However, for legal reasons to do with permissions in different territories, Sony couldn’t use this technology in the US, so the phones came without a fingerprint sensor there. You had to unlock your phone with a passcode Stateside.
This new system, available everywhere, is positioned just below the power button, so it’s still a natural place for your thumb or finger to fall. It’s fast and responsive and because it’s as narrow as the phone’s edge it takes up almost no space.
It was a brilliant piece of engineering that worked wonderfully
Setup is straightforward and much faster than on many rival fingerprint sensors. In use, the sensor is reliably accurate and works very nearly every time. It’s fast and responsive, and the sensor is placed well so that as you pick it up, your right thumb tends to hit it automatically, waking and unlocking the screen in a trice.
Touch it with the wrong finger when the screen is awake but locked, and a delicate animation shows you’ve made contact with the sensor but that hasn’t been recognised.
It’s worth saying that I’m right-handed and it’s perfectly positioned where a left-handed person might find it less elegant to use – I enrolled my left index finger from an acute angle and it worked perfectly.
A 4K display, huh? Well, that’s pretty special in a phone, though it’s worth noting that it's not the same resolution as a 4K TV where you’d expect 3840 x 2160 pixels. Because of the 21:9 ratio, though, this screen is 3840 x 1644.
The display looks spectacular – incredibly detailed, as you might expect from the 643 pixels per inch resolution, way higher than pretty much every other phone.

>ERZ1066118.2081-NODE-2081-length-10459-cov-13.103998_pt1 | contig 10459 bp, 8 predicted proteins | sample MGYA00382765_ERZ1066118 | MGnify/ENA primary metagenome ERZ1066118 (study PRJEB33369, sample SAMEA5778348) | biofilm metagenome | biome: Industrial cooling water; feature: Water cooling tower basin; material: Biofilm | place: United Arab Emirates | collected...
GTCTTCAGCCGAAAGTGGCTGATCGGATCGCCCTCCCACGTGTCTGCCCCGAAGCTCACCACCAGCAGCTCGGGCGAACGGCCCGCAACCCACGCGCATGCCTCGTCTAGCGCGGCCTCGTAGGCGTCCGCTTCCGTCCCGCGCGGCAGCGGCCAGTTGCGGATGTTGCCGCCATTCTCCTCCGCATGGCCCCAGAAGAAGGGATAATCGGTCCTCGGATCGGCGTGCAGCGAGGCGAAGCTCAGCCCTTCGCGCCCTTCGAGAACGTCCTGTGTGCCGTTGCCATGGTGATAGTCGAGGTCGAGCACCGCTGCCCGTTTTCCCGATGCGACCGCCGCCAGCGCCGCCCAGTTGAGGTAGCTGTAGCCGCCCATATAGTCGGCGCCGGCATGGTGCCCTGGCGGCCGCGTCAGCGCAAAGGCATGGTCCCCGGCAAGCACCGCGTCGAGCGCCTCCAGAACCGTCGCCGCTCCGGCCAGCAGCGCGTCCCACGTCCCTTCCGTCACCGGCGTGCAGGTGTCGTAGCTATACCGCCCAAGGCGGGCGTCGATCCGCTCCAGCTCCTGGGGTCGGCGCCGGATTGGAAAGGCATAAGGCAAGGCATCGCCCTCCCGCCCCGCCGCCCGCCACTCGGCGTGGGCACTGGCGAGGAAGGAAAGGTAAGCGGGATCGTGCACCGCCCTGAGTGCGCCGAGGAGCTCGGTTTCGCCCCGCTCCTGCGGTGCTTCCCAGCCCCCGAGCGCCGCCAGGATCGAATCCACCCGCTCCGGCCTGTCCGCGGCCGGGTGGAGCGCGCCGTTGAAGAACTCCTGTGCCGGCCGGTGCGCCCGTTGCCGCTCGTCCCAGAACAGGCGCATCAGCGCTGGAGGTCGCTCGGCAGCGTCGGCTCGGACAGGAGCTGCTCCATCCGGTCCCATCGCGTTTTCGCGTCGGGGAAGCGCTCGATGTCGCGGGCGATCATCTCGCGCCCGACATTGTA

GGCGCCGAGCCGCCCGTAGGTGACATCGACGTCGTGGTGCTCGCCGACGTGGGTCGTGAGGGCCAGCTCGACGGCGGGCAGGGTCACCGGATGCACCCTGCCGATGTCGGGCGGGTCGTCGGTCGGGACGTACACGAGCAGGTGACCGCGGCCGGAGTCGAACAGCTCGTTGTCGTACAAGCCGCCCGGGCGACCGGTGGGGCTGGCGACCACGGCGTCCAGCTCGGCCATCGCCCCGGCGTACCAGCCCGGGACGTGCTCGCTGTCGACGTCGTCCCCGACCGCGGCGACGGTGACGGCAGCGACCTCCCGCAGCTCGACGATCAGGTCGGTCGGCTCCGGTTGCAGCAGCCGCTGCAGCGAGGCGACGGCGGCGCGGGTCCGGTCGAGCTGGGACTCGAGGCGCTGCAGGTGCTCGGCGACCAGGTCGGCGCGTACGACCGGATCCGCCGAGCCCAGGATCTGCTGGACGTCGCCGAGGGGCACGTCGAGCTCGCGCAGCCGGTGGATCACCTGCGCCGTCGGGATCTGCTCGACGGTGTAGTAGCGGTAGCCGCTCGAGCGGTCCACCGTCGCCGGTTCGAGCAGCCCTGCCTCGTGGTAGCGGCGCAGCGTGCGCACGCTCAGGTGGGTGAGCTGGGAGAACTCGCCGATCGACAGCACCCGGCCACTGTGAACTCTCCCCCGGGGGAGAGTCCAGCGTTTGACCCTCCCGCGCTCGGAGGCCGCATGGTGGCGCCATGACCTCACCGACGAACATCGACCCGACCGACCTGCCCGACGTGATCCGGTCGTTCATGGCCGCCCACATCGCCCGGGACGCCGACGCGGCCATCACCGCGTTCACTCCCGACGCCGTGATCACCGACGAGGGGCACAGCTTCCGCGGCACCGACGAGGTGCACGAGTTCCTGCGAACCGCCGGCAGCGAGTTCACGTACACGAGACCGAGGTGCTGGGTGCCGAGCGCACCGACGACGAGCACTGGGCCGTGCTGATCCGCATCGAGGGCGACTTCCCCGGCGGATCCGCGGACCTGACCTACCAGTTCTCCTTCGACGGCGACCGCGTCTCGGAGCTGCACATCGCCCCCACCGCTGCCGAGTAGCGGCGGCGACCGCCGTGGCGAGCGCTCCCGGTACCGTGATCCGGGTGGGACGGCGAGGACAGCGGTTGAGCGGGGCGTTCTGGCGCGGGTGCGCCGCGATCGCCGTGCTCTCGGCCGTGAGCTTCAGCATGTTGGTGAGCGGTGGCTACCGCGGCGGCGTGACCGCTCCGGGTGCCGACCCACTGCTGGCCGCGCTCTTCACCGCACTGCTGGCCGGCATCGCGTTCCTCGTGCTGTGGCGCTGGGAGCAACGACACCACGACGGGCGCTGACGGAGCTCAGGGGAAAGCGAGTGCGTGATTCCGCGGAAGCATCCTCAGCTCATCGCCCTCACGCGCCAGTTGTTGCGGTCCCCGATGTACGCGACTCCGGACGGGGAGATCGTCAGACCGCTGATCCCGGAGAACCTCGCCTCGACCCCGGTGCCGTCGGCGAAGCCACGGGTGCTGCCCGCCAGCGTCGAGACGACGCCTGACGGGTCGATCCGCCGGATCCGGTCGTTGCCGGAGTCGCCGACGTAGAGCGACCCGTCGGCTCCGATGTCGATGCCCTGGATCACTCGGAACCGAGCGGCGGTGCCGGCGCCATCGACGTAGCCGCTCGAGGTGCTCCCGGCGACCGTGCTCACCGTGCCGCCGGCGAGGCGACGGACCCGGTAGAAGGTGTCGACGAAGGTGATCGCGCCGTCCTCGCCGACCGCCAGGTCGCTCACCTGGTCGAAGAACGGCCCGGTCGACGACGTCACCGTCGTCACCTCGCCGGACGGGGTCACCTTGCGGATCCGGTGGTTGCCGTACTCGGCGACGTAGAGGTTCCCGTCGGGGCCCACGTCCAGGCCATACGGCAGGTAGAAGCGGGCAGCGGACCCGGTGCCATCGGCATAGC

Its brightness is about the only disappointing thing, it’s just not as bright as some of the other phones around. Perhaps that’s partly because it’s an OLED screen.
the screen has been developed and calibrated in conjunction with Sony’s TV division
The 21:9 display is a strength and a weakness. For sure, when you’re watching something in the right ratio, and there’s a lot that is, it looks pristine and rich, but since you’re often going to be looking at something with 16:9 ratio, you have to be ready for a big letterbox effect.
The long screen means you can have two apps open at the same time and there’s enough space for this to look good.
Sony has a Creator Mode which lets you customise the look of the display, bringing home the fact that the screen has been developed and calibrated in conjunction with Sony’s TV division.
FeaturesSide Sense is something Sony introduced in an earlier phone, the Xperia XZ3, allowing a menu of apps to be launched by double-tapping the side of the phone. It’s a neat system but isn’t always as intuitive to use as it could be. You have to place your finger just right – a tutorial guides you that it’s the very join between screen and edge that you have to double-tap or slide your finger against. You can adjust the speed of the double-tap and the length that you have to slide your finger.
Get it just right and a side menu of eight apps appears, with a shortcut to more. It’s designed so that with time it will learn the apps you choose and can serve them up automatically. You can also quickly turn Airplane mode on or off, toggle auto-rotate and access Wi-Fi controls.
the screen is narrow enough to be manageable with one hand anyway
This is also where you can invoke one-handed mode which shrinks the display and shifts it to one side or the other so you can control everything with one hand. The truth is that this feature, introduced on an earlier Xperia, is less useful here because the screen is narrow enough to be manageable with one hand anyway.
There’s also a shortcut to 21:9 multi-window, where you can view two apps simultaneously. Having two apps open one above the other also took a little getting used to but looked just great and was genuinely useful. A widget on the home screen is also available to let you launch the two apps. The feature is flexible enough that you can adjust the two windows: half and half or one-quarter and three-quarters.